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Williams vs. Rodina is matchup of Mom vs. Mom at Wimbledon

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LONDON (AP) When Serena Williams steps out on Centre Court to play Evgeniya Rodina in Wimbledon’s fourth round on Monday, it will be a rare meeting of Mom vs. Mom.

Such matchups could happen with greater frequency as parenthood becomes increasingly popular on the women’s tennis tour.

There were a half-dozen mothers in the singles main draw at the All England Club this year: 23-time Grand Slam champion Williams; another former No. 1 and two-time major champ, Victoria Azarenka; Rodina, Kateryna Bondarenko, Tatjana Maria and Vera Zvonareva.

Two more moms entered the doubles event, Mandy Minella and Maria Jose Martinez Sanchez. A ninth, Patty Schnyder, lost during qualifying for singles.

“At different points, we’ve had one or two mothers at a time. And then it’s grown to three or four mothers. And now we’ve seen that we have more, at present, than we’ve had in the past. There was Margaret Court. Evonne Goolagong. (Kim) Clijsters,” said Kathleen Stroia, WTA Senior VP for sport sciences and medicine, naming mothers who won Grand Slam titles.

“The difference,” she said, “is that now it’s certainly something that is becoming common.”

Williams is competing in her second major tournament since having a daughter, Olympia, last September. Motherhood is an important part of who she is now.

The 36-year-old American has spoken openly about a health scare during childbirth. About gaining weight while breast-feeding. About the joys of bringing her child onsite to a tournament for the first time. About the difficulty of dividing her time between family and forehands. About the precedent the All England Club set by seeding her 25th, based on past success that includes seven Wimbledon titles, even though she was ranked outside the top 150 after missing more than a full season, first while pregnant, then after giving birth.

“It will be really nice for these women to take a year off, and have the most amazing thing in the world,” Williams said, “then come back to their job and not have to start from the bottom, scrape, scrape, scrape.”

She tweeted over the weekend about missing the chance to see Olympia take her first steps, because it happened during a training session.

What working parent can’t relate to that?

Azarenka knows it can be difficult to reconcile parenthood and a career.

She skipped some tournaments, including last year’s U.S. Open, while working out a custody dispute with the father of her son, Leo.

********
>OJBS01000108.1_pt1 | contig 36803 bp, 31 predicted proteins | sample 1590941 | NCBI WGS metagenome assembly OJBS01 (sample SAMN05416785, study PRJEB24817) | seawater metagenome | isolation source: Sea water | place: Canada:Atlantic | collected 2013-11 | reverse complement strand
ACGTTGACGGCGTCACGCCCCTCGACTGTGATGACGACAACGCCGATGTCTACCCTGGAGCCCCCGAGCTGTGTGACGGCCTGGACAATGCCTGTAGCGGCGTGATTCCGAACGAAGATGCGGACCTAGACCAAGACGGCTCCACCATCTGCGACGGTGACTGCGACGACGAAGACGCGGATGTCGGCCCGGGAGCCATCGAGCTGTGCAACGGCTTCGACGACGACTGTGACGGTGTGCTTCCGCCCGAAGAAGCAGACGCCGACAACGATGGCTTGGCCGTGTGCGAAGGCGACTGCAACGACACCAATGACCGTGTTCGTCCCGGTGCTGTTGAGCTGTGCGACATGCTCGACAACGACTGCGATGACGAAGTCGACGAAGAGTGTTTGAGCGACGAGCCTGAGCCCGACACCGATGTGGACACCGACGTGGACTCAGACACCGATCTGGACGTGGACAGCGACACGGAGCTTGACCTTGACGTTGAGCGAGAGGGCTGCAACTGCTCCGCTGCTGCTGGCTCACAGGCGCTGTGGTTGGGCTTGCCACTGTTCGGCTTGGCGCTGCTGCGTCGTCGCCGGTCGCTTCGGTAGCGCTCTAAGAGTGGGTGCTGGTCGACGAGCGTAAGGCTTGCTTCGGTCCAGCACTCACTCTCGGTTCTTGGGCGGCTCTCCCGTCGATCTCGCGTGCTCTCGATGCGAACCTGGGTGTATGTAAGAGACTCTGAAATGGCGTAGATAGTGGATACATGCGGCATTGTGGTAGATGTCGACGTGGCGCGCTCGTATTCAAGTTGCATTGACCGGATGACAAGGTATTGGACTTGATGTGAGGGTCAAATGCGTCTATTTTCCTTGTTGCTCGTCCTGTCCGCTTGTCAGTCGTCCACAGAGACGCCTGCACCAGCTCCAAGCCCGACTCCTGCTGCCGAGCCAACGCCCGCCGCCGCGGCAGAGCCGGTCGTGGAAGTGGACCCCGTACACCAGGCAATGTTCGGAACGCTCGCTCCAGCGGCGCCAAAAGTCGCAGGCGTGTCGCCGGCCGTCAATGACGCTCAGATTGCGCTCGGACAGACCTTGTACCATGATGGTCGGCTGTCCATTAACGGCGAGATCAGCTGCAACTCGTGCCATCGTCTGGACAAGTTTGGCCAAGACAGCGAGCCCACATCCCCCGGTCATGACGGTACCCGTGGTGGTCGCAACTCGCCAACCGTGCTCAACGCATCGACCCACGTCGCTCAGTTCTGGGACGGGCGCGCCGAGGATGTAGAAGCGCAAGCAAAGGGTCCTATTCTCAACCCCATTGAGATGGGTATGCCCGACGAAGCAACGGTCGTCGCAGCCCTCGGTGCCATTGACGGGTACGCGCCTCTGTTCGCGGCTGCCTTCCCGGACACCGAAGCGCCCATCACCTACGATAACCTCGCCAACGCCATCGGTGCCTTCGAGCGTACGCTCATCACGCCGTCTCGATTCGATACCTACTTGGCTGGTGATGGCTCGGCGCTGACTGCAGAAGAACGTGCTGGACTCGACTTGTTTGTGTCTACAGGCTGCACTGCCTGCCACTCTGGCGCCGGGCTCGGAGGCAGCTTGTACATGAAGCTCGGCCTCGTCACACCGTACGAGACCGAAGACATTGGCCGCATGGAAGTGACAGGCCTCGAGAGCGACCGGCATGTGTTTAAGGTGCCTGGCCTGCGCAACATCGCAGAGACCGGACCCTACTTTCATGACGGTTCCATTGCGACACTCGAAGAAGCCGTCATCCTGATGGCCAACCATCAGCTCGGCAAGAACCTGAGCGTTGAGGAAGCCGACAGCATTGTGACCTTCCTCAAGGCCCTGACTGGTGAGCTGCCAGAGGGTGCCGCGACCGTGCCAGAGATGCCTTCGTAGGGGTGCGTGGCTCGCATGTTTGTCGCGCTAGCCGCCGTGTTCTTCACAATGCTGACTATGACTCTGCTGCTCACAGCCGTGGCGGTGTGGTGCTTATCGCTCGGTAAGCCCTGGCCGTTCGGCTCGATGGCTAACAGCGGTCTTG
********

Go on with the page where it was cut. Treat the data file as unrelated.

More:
“I really want to spend every second with him,” Azarenka said. “I feel guilty if I take 15 minutes for myself to stretch. I’m trying to run back to him and spend every second with him. So that’s the balance I think is the tough one.”

As a member of the WTA player council, Azarenka has been involved with discussions about how the tour can help the growing group of moms. Among the topics being looked at: the “protected ranking” policy, which allows players to enter a certain number of tournaments based on where they were ranked before taking time off because of an injury, illness or pregnancy; whether a similar rule should be established with regards to seeding.

One concern raised by some of the mothers in interviews during Wimbledon was that not enough tournaments offer childcare facilities, the way the four Grand Slams do.

While Maria was in action at the grass-court tournament, her 4-year-old daughter, Charlotte, spent her days at what the All England Club calls the competitors’ creche, essentially a nursery for children of players and coaches.

It opened in 1983, was refurbished in 2015, and has space for 15 or so kids.

“It’s like a regular kindergarten. They eat together. They do activities. We don’t have to look after her at all. Normally, we check on her at the other Grand Slams: `Are you hungry?’ or `Do you want to leave?'” Maria said. “But she wants to be there from 11 in the morning until 8 o’clock in the evening, every day. She loves it.”

Maria said her daughter often plays with the daughters of Rodina and Bondarenko. Zvonareva’s 2-year-old, Evelyn, spent time at the creche, too, while Mom played at Wimbledon for the first time since 2014.

Rodina, a 29-year-old qualifier from Russia with $1.7 million in career prize money, said that at other tournaments, she’ll sometimes leave her 5+-year-old daughter in the players’ lounge with an iPad to keep her occupied. That’s better than having the child in the stands during a match, which makes Rodina too nervous.

The WTA leaves it up to individual tournaments to decide whether to provide childcare. Some that do, according to the tour: Madrid, Stuttgart, Acapulco and St. Petersburg.

Asked whether the WTA might require or encourage tournaments to provide such services, Stroia said the tour will “evolve with the growing needs of the players,” but more has to be known about what is wanted by the athletes.

“I hope something will change,” Maria said. “You need some big names to help. If Serena comes and says, `I want to have a creche,’ maybe it’ll work.”

Follow Howard Fendrich on Twitter at http://twitter.com/HowardFendrich

More AP tennis coverage: https://www.apnews.com/tag/apf-Tennis

Federer shocked by Tsitsipas at Australian Open

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MELBOURNE, Australia (AP) Even as his uninterrupted dominance of yore dissipated, even as he took the occasional break, Roger Federer always mattered more often than not in the closing days of Grand Slam tournaments.

Until lately, that is.